Gondi has a two-gender system, substantives being either masculine or nonmasculine. Gondi has developed aspirated stops, distancing itself from its ancestor Proto-Dravidian.
Gondi has derivative suffixes to denote gender for certain special words: -a:l and -o:r for masculine, and -a:r for feminine. Plural suffixes are also divided into masculine and feminine, -r is used for most masculine nouns, -ir ends masculine nouns ending in -e, and -ur ends nouns ending in -o or -or. For instance:
kandi - boy kandir - boys
kalle - thief kallir - thieves
tottor - ancestor tottur - ancestors
are all masculine.
For non-masculine nouns, there are more suffixes: -n, -ik, -k, and a null suffix -ɸ
Before case markers are added, all nouns have an oblique marker. The oblique markers are -d-, -t-, -n-, -ṭ-, and -ɸ.
kay-d-e: "in the hand"
Gondi has several case markers.
Genitive case markers are -na, -va, -a.
The given sample text is Article 1 from the United Nations Universal Declaration of Human Rights.
All human beings are born free and equal in dignity and rights. They are endowed with reason and conscience and should act towards one another in a spirit of brotherhood.
सब माने कुन गौरव अरु अधिकार ना मामला ते जनमजात सुतंतरता अरु बराबर ता हक पुटताल। अवेन भाई लेहका माने मासी बेवहार कियाना आंद।
Sab māne kun gaurav aru adhikār nā māmlā te janamjāt sutantartā aru barābar tā hak puṭtāla. Aven bhāī lehkā māne māsī bevhār kiyānā ānda.
Most of the Gondi dialects are still inadequately recorded and described. The more important dialects are Dorla, Koya, Madiya, Muria, and Raj Gond. Some basic phonologic features separate the northwestern dialects from the southeastern. One is the treatment of the original initial s, which is preserved in northern and western Gondi, while farther to the south and east it has been changed to h; in some other dialects it has been lost completely. Other dialectal variations in the Gondi language are the alteration of initial r with initial l and a change of e and o to a.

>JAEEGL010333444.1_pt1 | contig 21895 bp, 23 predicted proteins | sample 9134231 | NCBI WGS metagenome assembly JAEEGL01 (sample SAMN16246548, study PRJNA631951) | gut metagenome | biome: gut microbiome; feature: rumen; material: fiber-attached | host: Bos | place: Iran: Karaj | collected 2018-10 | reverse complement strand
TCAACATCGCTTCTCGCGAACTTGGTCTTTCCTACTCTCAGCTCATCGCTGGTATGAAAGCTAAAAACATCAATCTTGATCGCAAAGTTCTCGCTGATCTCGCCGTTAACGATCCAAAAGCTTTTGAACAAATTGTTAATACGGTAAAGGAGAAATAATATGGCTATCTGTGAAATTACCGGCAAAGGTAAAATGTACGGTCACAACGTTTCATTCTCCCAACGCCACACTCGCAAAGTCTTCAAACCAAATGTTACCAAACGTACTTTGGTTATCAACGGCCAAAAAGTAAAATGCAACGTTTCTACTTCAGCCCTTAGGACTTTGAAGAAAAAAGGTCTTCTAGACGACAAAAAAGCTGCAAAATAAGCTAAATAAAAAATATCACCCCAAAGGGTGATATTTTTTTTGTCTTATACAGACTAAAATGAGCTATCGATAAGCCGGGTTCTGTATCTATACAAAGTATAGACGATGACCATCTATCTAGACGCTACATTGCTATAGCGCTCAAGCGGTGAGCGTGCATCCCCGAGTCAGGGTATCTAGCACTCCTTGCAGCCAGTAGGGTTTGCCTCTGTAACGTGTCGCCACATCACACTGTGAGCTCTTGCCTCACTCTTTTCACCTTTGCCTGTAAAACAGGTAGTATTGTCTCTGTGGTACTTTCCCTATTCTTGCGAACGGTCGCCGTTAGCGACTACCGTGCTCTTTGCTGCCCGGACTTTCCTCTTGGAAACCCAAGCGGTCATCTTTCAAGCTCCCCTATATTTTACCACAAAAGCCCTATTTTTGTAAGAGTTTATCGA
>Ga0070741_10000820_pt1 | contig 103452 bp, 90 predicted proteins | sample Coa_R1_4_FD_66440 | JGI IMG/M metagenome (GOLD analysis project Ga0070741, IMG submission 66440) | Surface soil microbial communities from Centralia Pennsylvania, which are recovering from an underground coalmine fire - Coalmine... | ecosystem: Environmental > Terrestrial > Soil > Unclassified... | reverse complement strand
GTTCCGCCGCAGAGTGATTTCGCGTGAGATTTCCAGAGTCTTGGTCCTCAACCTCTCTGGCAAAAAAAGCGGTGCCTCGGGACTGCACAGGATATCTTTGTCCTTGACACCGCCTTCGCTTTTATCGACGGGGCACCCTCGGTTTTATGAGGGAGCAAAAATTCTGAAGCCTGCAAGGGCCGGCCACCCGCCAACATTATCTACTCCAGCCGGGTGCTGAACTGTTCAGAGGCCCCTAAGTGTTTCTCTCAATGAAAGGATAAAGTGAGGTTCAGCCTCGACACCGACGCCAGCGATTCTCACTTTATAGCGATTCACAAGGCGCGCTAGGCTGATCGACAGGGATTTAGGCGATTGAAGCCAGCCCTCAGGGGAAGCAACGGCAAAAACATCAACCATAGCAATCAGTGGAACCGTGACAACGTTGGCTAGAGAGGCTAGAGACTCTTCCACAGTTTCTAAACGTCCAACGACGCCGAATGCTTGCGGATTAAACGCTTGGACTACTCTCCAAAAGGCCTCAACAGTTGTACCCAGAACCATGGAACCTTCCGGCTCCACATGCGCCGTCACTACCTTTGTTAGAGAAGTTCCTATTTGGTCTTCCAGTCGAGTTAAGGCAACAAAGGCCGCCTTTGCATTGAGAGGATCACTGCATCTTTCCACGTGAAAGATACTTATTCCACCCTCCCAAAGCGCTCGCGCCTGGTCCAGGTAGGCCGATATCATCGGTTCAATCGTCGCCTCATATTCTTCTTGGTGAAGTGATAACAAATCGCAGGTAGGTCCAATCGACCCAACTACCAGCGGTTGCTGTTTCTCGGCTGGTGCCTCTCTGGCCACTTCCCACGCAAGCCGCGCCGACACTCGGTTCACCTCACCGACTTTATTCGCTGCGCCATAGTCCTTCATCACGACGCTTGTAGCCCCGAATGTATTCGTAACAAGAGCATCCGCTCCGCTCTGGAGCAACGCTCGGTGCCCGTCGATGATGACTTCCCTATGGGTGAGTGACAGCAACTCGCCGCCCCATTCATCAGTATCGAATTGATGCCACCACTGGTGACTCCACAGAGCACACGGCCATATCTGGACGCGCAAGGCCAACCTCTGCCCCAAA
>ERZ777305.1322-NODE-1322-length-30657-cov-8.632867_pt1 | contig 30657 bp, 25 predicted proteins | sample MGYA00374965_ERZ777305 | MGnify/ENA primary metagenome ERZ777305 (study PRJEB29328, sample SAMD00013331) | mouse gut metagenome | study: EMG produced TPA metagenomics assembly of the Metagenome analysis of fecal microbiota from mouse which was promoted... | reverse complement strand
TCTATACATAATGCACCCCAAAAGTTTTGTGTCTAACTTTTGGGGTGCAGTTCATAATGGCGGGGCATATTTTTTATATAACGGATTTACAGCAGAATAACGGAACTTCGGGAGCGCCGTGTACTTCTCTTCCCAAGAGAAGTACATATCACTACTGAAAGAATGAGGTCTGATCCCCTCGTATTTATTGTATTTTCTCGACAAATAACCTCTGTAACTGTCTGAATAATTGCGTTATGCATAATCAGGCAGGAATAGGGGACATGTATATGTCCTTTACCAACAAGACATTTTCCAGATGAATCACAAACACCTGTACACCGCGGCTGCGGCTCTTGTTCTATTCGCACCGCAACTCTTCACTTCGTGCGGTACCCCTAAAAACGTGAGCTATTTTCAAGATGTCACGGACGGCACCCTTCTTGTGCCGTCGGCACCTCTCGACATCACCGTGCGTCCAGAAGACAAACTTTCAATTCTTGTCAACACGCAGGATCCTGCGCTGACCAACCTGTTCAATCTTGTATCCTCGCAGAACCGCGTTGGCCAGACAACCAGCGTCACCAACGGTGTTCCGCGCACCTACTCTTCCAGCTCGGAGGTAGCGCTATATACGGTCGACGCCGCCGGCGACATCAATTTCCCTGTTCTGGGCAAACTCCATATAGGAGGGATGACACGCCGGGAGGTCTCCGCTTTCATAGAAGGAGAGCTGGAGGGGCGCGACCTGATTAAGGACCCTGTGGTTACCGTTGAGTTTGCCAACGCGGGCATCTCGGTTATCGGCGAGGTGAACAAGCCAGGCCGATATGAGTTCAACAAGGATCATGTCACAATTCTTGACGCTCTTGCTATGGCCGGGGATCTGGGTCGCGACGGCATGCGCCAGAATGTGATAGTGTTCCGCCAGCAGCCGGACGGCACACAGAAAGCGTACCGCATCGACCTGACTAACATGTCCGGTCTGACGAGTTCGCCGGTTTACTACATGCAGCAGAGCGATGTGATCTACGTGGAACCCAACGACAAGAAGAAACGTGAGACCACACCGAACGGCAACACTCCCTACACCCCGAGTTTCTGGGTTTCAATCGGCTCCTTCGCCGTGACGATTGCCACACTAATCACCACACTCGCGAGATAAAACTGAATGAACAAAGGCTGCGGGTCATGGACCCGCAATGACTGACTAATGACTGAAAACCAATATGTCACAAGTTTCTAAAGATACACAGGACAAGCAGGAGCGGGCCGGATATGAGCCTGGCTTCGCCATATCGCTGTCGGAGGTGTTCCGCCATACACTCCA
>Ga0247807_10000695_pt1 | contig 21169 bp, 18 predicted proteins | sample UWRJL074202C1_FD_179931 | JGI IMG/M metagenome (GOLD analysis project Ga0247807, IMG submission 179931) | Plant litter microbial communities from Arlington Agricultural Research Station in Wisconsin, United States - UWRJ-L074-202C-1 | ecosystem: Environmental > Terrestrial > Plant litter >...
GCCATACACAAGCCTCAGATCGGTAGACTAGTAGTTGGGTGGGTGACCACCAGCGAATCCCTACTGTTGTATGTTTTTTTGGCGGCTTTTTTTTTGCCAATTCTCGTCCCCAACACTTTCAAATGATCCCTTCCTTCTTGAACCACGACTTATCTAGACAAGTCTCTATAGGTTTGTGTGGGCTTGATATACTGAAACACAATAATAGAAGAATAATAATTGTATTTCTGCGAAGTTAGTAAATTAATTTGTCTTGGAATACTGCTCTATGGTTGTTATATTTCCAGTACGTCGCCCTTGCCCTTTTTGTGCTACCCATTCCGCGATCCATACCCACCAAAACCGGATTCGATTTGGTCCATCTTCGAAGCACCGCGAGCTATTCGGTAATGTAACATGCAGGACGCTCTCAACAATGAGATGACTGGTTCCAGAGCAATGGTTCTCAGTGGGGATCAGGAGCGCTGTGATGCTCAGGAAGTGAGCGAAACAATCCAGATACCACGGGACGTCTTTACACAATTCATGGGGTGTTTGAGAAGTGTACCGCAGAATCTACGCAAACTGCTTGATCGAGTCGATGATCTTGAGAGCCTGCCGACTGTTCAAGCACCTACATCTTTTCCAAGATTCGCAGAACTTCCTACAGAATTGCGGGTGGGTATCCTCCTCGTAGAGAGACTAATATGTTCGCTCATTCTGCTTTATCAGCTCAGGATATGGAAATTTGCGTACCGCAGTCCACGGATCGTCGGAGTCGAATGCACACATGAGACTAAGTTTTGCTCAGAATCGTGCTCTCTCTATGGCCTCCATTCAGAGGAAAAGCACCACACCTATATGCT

In 2015, the ISO 639 code for the "Southern Gondi language", "ggo", was deprecated and split into two codes, Aheri Gondi (esg) and Adilabad Gondi (wsg).
Main article: Gondi writing
Gondi writing can be split into two categories: that using its own writing systems and that using writing systems also used for other languages.
For lack of a widespread native script, Gondi is often written in Devanagari and Telugu scripts.
In 1928, Munshi Mangal Singh Masaram designed a native script based on Brahmi characters and in the same format of an Indian alphasyllabary. This script did not become widely used, although it is being encoded in Unicode. Most Gonds remain illiterate.
A native script that dates up to 1750 has been discovered by a group of researchers from the University of Hyderabad. It's usually named Gunjala Gondi Lipi, after the place where it was found. According to Maharashtra Oriental Manuscripts Library and Research Centre of India, a dozen manuscripts were found in this script. Programs to create awareness and promotion of this script among the Gondi people are in development stage. The Gunjala Gondi Lipi has witnessed a surge in prominence, and well-supported efforts are being undertaken in villages of northern Andhra Pradesh to widen its usage.